I think it’s pretty safe to say none of us knew what were getting ourselves into when we first auditioned for the Laramie project. What I find sort of interesting is that, I don’t think I’ve felt as close to the Aaron Kreifels monologue since the first time I read it at the audition, until two days ago.
It’s interesting how the more you work at something and the better you get at knowing the text, the further you can get from actually feeling it. After some point it almost felt like I was just reading lines off the script, except since we were off book, I was just reading lines off my head. I was starting to get somewhat frustrated at my inability to connect with the script but this past weekend something hit me. I have no idea how or why but when I was indulging my pre-sleep routine of putting on a random episode from a not so random show, I looked over and the Angels in America pamphlet caught my eye. I was going to leave this part out but I feel it adds a certain veracity to my recount – before any other thoughts transpired, I found myself mouthing the moment: Aingels in Americaw in the pseudo-British/Jamaican/South African fashion that Kimmi so often does. Anyway, for some reason I was reminded of that day where I spent seven hours at playmakers wondering how on earth they managed something like that and specifically, I remembered Matt Carlson’s (Prior) comment: “try to rediscover the words each and every night”.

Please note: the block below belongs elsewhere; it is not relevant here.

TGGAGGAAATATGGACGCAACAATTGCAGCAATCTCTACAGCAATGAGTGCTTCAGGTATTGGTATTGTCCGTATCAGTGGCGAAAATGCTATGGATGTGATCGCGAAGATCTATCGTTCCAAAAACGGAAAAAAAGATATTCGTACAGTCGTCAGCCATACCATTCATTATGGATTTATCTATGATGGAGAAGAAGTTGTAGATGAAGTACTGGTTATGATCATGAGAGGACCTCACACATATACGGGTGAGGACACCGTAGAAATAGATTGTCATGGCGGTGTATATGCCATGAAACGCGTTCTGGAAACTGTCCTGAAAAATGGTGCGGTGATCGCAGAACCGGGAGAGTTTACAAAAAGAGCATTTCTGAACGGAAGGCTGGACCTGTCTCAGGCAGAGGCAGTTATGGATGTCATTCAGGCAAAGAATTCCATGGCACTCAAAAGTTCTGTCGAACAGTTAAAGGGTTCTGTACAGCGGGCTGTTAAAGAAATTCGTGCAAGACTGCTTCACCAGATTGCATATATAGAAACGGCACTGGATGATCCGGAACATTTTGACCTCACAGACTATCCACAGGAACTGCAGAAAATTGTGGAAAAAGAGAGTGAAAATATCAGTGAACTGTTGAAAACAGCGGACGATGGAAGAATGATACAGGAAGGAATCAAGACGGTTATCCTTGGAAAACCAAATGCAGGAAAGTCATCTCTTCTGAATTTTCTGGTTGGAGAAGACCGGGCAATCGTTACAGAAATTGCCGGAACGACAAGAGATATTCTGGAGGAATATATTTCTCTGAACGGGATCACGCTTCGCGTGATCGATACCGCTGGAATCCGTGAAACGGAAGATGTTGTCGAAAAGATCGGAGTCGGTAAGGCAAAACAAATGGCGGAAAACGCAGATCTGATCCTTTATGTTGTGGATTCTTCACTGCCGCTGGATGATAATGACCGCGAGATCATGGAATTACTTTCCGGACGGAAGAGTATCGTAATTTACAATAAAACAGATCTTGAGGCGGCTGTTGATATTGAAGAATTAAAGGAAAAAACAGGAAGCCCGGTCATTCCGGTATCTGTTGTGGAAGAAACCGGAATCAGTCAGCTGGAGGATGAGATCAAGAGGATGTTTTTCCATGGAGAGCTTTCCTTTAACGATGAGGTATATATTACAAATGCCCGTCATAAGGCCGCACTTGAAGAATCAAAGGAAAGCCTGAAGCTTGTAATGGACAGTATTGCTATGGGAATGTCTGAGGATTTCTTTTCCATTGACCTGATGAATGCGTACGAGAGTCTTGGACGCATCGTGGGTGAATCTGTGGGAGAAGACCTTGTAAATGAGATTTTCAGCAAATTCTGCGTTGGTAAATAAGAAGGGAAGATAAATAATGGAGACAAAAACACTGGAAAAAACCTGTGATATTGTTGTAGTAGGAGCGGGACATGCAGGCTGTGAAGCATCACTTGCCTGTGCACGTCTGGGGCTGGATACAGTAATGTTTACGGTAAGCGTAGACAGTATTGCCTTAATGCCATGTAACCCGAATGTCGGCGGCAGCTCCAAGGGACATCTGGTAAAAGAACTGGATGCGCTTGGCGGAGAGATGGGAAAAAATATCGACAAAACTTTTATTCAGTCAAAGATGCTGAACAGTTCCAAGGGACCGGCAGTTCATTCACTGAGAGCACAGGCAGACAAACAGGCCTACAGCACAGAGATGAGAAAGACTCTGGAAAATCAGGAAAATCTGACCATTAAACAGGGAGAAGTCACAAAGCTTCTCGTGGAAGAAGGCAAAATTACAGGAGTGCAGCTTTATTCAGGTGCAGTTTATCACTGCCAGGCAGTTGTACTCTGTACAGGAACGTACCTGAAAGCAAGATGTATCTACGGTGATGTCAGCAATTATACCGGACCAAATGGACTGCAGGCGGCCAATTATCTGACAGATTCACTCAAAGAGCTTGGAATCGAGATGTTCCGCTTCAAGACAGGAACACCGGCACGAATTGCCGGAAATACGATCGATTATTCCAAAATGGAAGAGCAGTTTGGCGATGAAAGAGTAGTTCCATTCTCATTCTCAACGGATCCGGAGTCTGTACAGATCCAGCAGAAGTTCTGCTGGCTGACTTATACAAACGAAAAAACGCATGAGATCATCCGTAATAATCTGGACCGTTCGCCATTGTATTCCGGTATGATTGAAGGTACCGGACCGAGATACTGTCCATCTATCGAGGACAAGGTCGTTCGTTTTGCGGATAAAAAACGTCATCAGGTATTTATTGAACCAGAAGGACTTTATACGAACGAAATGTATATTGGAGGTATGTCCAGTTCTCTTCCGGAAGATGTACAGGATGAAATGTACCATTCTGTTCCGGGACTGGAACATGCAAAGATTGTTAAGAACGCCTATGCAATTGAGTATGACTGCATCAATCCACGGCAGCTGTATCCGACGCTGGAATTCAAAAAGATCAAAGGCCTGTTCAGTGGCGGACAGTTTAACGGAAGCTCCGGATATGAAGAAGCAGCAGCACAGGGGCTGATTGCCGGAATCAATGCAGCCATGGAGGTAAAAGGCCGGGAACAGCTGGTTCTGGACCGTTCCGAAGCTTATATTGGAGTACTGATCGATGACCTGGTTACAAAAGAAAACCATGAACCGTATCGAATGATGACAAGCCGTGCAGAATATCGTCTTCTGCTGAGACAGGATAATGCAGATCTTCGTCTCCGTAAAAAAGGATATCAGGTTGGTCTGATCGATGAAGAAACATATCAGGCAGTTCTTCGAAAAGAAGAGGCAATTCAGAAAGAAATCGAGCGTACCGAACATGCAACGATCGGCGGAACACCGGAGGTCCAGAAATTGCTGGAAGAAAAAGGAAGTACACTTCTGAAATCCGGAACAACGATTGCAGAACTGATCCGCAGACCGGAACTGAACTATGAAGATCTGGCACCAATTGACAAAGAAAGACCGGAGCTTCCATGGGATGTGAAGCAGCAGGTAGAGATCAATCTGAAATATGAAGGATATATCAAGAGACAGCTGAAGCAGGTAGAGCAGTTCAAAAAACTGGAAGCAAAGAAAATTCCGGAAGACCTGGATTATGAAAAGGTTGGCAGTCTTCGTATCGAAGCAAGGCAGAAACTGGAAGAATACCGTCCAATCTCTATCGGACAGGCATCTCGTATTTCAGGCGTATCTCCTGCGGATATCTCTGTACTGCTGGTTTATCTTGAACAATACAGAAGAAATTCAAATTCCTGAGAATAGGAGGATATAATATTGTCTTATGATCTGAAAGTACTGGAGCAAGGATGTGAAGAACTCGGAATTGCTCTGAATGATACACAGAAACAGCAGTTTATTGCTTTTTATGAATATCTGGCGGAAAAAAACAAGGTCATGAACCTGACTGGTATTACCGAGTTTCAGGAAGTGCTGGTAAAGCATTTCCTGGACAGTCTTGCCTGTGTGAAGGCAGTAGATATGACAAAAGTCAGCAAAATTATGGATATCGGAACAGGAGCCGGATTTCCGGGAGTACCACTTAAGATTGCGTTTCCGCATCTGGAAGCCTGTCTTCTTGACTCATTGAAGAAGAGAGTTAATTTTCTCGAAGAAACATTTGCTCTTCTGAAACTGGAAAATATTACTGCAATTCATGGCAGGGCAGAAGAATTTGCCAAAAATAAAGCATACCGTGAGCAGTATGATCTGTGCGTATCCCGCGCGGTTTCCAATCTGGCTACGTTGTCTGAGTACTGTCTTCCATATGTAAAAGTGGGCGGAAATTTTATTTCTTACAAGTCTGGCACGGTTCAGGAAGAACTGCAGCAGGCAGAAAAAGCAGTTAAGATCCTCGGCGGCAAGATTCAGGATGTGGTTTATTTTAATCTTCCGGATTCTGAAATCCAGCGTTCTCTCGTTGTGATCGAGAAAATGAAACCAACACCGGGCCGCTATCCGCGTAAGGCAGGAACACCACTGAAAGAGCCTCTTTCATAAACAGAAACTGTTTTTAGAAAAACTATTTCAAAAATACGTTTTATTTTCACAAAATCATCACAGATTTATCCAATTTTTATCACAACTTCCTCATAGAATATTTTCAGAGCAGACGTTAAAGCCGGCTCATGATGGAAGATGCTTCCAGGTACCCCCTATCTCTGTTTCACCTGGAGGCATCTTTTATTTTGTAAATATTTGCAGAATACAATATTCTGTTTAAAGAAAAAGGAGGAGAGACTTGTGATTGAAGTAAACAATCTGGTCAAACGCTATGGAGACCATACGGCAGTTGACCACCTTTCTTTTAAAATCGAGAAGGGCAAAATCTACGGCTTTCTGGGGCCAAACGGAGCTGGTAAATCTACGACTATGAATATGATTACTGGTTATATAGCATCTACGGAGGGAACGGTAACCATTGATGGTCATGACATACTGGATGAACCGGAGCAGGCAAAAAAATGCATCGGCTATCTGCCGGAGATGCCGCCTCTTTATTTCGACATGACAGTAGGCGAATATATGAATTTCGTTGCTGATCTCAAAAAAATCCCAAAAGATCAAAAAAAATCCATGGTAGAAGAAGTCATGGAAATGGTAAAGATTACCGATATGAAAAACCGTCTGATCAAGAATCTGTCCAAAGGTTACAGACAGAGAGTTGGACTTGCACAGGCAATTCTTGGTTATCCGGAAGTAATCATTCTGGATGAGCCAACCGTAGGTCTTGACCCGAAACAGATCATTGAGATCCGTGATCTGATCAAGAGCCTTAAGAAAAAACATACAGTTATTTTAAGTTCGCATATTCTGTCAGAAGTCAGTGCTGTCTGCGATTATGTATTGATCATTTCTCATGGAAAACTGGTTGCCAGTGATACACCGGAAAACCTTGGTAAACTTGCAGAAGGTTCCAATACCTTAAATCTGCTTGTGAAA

Even then it struck me as an interesting point but I never really tried to understand with my heart what I already knew in my mind. So at Sunday’s rehearsal that’s exactly what I set out to do. Instead of listening to a story that I knew like the back of my hand, I listened to a story that I knew nothing about. I tried listening to Doc and Jedadiah and Romaine and even Aaron. At one point Jeff thought I dozed off when actually, I was trying to rediscover (clumsily no doubt) what it was that I did in the play – hence the flub. I heard my cue line but for some reason I raced to keep up with what my mind was processing, primarily because I was trying to un-process those same thoughts. Good thing that was a rehearsal.
I guess what I’m trying to say is that I don’t think I’ve ever really pushed myself this hard at acting, and maybe at a lot of other things in my life. Acting in high school was always about playing a character; learning to be the character with a touch of the genuine. In trying to play all these characters in the Laramie project I have been forced to look at myself. To figure out the guy I haven’t figured out how to play for the last twenty-one years. I don’t know if that’s done yet but it has definitely come some distance these past few months.
With one day left to opening night this is an odd thing to say, but I’m going to try and fully unlearn The Laramie Project.
My only hope is that I rediscover it each and every night.
– Ashok Palaniappan